Dribbling Drills

by Coach Ronn Wyckoff, Author/Producer

Basketball On A Triangle

I hope everyone has enjoyed a peaceful holiday season. Now, as we look at the New Year, what can we accomplish? What goals do we have in our personal lives and with basketball? Goals are the road map, giving us direction. Remember the adage: Failing to plan is planning to fail.

I was speaking with my older son during the holiday about practice planning for his 5th grade boys team. One issue we discussed was how to build confidence and train the young players to not dribble all the time with the strong hand. Also, many young players look way too much at the ball while they dribble. This is especially true when the player comes under pressure. This will most likely be accompanied by turning the back on their teammates while trying to keep from losing the ball.

While I don't have the space here, nor the capability for great diagrams and pics that can illustrate all this, here are some of the dribbling drills I teach. I will attempt to give as much detail as I can to give you a good 'visual'.

To preface these drills, if you at any time have a player finding it difficult to dribble with the off hand, or to keep from looking at the ball while dribbling, take them back to the very basics where you teach them "how" to dribble. This is where they can learn to dribble without looking at the ball and where you have instilled confidence and control with use of the weak hand. They must have a place that's comfortable to fall back to, when this happens, in order to then be able to work forward for success.

1) Start with walking while dribbling the ball at hip height. Because of the distance the ball is off the floor, the ball is out of the dribbler's hand for this time/distance. It could cause their confidence to ebb, causing a need to look at the ball. Have them walk and dribble slowly, using the hand/elbow action they learned early on. (If they have too much trouble, take them down on one knee and continue to practice and build confidence there.)

As the player increases forward motion, the ball will have to be pushed out ahead of the dribble-side foot, even with, but slightly outside, the hip. Practice going around dribbling, first with one hand, then the other. Each time they change sides with the dribble, the ball should be dribbled slightly forward of the front foot and pushed slightly toward the other hand while the other hand comes toward the ball to continue the dribble.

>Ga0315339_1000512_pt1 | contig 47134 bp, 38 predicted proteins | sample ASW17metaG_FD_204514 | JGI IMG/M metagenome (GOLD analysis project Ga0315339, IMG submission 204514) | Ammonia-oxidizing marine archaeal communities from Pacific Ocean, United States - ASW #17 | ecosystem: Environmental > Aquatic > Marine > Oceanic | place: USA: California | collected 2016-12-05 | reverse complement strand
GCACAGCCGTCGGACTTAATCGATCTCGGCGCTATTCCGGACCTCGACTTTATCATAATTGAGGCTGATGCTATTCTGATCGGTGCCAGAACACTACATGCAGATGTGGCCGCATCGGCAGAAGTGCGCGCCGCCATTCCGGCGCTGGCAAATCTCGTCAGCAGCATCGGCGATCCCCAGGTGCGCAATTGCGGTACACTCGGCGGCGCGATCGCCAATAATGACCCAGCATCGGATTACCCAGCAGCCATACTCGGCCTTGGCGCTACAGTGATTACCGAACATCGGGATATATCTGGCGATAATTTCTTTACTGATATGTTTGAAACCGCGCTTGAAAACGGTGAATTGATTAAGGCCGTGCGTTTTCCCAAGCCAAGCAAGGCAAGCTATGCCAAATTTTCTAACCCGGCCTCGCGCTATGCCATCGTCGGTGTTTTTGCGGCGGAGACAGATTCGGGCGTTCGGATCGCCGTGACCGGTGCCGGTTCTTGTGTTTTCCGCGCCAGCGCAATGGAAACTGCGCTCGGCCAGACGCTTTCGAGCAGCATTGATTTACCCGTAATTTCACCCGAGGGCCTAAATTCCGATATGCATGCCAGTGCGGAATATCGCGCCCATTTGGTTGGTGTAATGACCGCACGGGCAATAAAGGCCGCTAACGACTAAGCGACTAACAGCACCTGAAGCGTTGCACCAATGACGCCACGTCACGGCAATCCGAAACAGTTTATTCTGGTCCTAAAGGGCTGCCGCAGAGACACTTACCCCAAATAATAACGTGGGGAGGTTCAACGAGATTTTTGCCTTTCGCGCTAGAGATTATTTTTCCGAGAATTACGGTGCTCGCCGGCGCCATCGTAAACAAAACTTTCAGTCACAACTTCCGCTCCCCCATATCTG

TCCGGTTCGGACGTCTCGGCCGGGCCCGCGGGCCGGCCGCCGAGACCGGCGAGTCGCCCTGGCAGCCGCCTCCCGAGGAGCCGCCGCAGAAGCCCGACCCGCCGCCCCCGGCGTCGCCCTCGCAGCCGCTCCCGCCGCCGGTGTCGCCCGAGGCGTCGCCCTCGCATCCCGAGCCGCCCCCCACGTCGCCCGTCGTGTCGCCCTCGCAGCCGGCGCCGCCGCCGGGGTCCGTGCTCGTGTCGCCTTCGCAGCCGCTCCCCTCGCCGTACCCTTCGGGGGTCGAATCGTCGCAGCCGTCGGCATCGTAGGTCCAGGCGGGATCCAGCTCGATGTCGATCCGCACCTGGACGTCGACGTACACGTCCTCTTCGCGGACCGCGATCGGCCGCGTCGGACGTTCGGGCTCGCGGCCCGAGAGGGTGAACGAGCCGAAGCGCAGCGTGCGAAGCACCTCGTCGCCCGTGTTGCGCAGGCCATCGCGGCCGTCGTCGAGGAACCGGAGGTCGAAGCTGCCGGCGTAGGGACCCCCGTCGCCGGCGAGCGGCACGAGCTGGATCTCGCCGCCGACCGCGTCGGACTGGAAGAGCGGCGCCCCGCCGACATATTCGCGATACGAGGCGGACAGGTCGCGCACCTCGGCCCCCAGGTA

By now, players should be able to jog easily, dribbling at hip height, pushing the ball slightly ahead of the ball side foot. There will be ball errors, but emphasize the coaching points up to this point. Don’t let them slap at the ball. Have them drive the ball with the fingers and the arm movement you’ve practiced. They should be able to dribble with either hand and minimize looking at the ball.

2) Now, set up 4-6 chairs in a straight line. Explain to the players that when they approach a chair, to pretend it’s a defensive player and they must dribble by it using the hand away from the chair. Teaching Point: Always dribble with the hand away from the defensive player, keeping the dribbler’s body between the ball and the defender.


Have the players walk the dribble out to the first chair, passing to one side using the rule above. Have them touch the top of the chair with the near hand as they go by. This will make the player aware that the ball is being dribbled with the hand away from the chair. As they pass the chair, the ball is switched over (still on the dribble) to the other hand, so when they pass the next chair, they will do so on the other side, again touching the chair with the near hand.